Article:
Pork Chop Hill - well done movie
Mrpapaw | 07/12/2010
(5 out of 5 stars)
"I had seen 'Pork Chop Hill' many years ago, and had thought it was a good depiction of that war. Recently, I had the pleasure of eating some German food with the title character and his wife, Joe and Cecille Clemons, in Asheville NC. Unbeknownst to me, they are neighbors of some fellow church members here in town, who were also in our dining group. Upon learning that Joe's part had been played by Gregory Peck, one of Hollywood's finest actors, I couldn't wait to find and purchase the film to watch again. It acurately portrays the horrors of war, and the fact that it was filmed in black & white only adds to that portrayal. I would recommend this movie for any student of history."
Peck's Pork Chop Satisfies
William Perez | Honolulu Hawaii | 06/17/2010
(5 out of 5 stars)
"One of the few great movies about the Korean War. It is based on the last battle of the conflict before the cease fire was signed. Peck's film company produced it after he read S.L.A. Marshall's book on the subject. Peck stars as Lt Joe Clemons, the company commander tasked with the most difficult job of any commander in war: getting his men to fight and perhaps die in the waning hours of an unpopular war, against a numerous Chinese enemy that doesnt care about casualties. He is told his company must sieze Pork Chop Hill, a seemingly insignificant piece of land with no value other than what the generals and politicians place on it. One scene shows the General's quandries and frustrations about reinforcing the understrength companies fighting on Pork Chop (a line from the film is "These aren't ordinary men, they're COMMUNISTS!"). This briefly highlights the sometimes ludicrous nature and reasoning behind the fighting in Korea, and the absurdity of war in general. This anti-war message is a subtle one, but beyond this Peck and Director Lewis Milestone (All's quiet on the Western Front) highlight the human drama of war: the incredible bravery and resolve in the face of sometimes hopeless odds that the American fighting man displayed. Big action and small roles for Robert Blake, Rip Torn, Woody Strode, Norman Fell (of Three's Company fame), Harry Guardino (of Dirty Harry fame), and George Peppard, and even a cameo by Harry Dean Stanton (of Paris Texas fame). Of note, it shows what no other film about Korea really did: the integration of all races fighting as one in the previously segregated US Army. Peck and crew 'heat up Pork Chop' with enough taught action and tense dramatic moments to make this film worth viewing and owning in any DVD library."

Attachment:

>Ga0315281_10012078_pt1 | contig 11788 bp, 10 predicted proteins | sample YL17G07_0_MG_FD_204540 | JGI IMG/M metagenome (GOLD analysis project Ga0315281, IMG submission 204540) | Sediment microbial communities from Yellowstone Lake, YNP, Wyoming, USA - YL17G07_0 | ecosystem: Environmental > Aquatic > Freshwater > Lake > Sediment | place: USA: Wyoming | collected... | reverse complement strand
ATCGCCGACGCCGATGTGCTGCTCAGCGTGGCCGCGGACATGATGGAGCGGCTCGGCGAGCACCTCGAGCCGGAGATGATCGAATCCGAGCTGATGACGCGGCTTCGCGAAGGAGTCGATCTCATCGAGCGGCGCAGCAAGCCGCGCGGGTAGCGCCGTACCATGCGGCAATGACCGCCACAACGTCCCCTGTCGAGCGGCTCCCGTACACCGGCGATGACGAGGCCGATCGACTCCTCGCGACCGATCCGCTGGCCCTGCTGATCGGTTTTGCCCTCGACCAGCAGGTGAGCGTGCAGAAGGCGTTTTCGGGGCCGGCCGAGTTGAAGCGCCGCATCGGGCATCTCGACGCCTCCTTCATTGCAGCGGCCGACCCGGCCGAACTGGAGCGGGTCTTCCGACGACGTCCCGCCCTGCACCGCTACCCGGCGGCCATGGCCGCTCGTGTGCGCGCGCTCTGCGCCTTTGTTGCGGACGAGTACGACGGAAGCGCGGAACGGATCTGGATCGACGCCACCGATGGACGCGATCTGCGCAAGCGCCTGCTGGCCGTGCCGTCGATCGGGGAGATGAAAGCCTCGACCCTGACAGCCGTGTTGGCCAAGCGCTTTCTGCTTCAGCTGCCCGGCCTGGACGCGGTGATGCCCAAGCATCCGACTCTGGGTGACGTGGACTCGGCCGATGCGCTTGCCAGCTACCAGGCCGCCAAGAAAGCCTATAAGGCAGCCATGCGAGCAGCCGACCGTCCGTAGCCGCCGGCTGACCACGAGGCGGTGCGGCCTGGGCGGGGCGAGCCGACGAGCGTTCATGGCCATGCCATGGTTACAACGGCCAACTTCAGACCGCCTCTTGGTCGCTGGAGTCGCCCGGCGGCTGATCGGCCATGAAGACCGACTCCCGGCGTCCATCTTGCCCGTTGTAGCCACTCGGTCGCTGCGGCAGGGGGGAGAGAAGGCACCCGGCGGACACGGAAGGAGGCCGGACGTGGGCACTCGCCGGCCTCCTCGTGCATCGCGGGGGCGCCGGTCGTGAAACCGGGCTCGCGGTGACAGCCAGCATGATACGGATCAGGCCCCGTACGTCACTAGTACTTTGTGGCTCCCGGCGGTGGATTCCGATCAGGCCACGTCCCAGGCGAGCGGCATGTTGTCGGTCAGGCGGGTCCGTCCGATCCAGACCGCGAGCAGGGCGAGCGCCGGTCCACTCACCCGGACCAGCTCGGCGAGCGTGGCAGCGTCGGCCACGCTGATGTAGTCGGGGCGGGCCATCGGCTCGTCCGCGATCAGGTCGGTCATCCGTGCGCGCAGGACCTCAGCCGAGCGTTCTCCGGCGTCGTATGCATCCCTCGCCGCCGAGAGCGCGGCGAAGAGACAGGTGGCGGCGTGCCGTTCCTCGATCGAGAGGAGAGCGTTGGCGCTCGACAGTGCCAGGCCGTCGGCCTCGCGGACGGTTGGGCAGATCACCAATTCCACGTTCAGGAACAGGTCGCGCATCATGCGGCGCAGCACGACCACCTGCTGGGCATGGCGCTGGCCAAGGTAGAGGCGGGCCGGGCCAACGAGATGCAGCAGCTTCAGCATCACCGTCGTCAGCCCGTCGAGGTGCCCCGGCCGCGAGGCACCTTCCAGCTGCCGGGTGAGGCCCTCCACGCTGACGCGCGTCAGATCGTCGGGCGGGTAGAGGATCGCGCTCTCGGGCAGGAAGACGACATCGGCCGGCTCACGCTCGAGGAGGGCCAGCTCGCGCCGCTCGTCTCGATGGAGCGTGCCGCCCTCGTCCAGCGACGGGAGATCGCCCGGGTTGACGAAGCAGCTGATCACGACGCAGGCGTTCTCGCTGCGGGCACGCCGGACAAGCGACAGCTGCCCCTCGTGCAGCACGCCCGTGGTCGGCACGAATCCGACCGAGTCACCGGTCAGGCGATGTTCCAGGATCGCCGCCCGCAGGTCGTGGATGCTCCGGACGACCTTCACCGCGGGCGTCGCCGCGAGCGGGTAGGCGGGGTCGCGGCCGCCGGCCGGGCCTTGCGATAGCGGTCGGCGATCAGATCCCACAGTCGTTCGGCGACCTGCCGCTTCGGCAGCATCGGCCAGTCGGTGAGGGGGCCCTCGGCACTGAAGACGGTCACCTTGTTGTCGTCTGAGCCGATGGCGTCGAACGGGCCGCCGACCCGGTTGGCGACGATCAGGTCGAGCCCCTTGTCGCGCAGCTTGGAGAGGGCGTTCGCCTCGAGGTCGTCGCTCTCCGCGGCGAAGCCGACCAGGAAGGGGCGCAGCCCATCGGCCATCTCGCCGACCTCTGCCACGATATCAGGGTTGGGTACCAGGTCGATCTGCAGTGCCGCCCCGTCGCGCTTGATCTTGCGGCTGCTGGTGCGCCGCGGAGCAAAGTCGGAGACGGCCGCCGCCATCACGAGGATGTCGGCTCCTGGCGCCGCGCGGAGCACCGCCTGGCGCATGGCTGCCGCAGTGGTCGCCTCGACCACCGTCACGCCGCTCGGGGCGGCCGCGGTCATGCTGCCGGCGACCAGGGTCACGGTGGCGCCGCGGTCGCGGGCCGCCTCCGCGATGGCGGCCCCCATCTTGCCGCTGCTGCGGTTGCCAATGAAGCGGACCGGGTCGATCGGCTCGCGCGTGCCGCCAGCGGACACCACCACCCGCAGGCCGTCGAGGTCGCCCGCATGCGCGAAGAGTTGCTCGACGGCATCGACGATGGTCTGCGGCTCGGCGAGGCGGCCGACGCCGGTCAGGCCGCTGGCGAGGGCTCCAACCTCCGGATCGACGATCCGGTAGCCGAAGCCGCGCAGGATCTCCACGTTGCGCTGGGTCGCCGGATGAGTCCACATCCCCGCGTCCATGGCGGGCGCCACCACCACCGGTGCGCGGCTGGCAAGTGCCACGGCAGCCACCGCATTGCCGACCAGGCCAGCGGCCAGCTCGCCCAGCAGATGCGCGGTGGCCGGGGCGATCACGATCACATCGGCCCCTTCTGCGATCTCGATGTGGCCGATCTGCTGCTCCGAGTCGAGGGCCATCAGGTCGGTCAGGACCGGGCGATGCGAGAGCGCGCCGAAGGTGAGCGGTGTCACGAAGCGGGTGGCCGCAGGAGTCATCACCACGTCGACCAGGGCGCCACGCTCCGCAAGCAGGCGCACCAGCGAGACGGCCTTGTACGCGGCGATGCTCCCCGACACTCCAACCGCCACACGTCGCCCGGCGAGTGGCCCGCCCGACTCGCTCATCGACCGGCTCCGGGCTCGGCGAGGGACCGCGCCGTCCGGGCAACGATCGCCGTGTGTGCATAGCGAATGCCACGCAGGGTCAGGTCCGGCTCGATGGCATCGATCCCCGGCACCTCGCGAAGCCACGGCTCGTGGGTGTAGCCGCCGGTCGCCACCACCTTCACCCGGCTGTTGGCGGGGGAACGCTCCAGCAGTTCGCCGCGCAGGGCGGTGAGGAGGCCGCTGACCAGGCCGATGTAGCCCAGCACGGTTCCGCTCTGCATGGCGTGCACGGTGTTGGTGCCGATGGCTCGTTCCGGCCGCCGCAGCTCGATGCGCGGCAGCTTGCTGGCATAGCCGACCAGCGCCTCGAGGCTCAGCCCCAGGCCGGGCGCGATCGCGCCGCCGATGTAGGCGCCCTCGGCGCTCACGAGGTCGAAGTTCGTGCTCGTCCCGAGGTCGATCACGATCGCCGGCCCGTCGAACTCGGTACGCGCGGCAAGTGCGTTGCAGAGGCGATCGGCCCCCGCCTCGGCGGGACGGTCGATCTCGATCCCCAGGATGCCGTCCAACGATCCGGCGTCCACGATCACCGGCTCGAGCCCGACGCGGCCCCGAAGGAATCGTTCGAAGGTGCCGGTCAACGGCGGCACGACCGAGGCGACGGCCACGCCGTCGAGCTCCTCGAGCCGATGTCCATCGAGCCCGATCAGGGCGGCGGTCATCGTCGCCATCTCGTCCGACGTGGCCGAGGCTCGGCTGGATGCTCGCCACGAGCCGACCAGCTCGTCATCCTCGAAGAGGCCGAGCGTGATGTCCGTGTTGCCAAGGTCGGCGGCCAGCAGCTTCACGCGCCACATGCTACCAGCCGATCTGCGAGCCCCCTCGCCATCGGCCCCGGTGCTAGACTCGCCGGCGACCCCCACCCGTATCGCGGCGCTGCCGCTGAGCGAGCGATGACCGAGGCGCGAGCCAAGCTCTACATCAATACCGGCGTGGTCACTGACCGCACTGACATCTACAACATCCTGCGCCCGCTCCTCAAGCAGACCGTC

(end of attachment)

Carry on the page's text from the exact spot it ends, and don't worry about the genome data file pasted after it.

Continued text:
Good, Solid Close to the Ground Tale of Men in Combat
Mcgivern Owen L | NY, NY USA | 07/05/2008
(5 out of 5 stars)
""Pork Chop Hill" is set late in the Korean War as the negotiations drone at the "Peace Talks". An infantry company is given the mission to recapture a "strategically meaningless" hill. It's not meaningless if the Army sends you there! PCH is based on a book by BG S.L.A. Marshall, a prominent military historian. Right from the outset, there is a brooding, moody element to the film, especially early on. The b&w photography is just right. Gregory Peck is front as center as company commander, aided by a strong supporting cast, many of whom later became prominent actors. These include Rip Torn, Woody Strode, Martin Landau and George Peppard. George Shibata is excellent as a Japanese-American looey. Peck exudes the same quiet strength he demonstrated in "The Gunfighter" and "Twelve O'Clock High". Does anyone remember the lesser known release, "The Night People"? Vets will quickly identify with a string of Army "snafus". It doesn't matter which war it is! Viewers may be disturbed at the randomness of who survives the meat grinder of combat. PCH is noteworthy for the complete respect it shows for the enlisted man and lack of same for "rear echelon types". (There is an acronym for those guys, but amazon would never permit its use in a review). Some may state that PCH is anti-military. This reviewer doesn't believe that but Mike Mayo's "War Movies" quotes Director Lewis Milestone as stating that studio interference altered the original concept of the story. The bottom-line is that PCH is a solid no nonsense story of men in combat with no sentimentality and fluff added. In fact, PCH has no scene that qualifies remotely as filler. Interesting points: No major character is over the rank of 1Lt, no medals or commendations are awarded and despite the close combat, no medics or doctors appear. This reviewer believes that PCH and the grim "Bridges at Toko-Ri" are the principal must-see Korean War movies.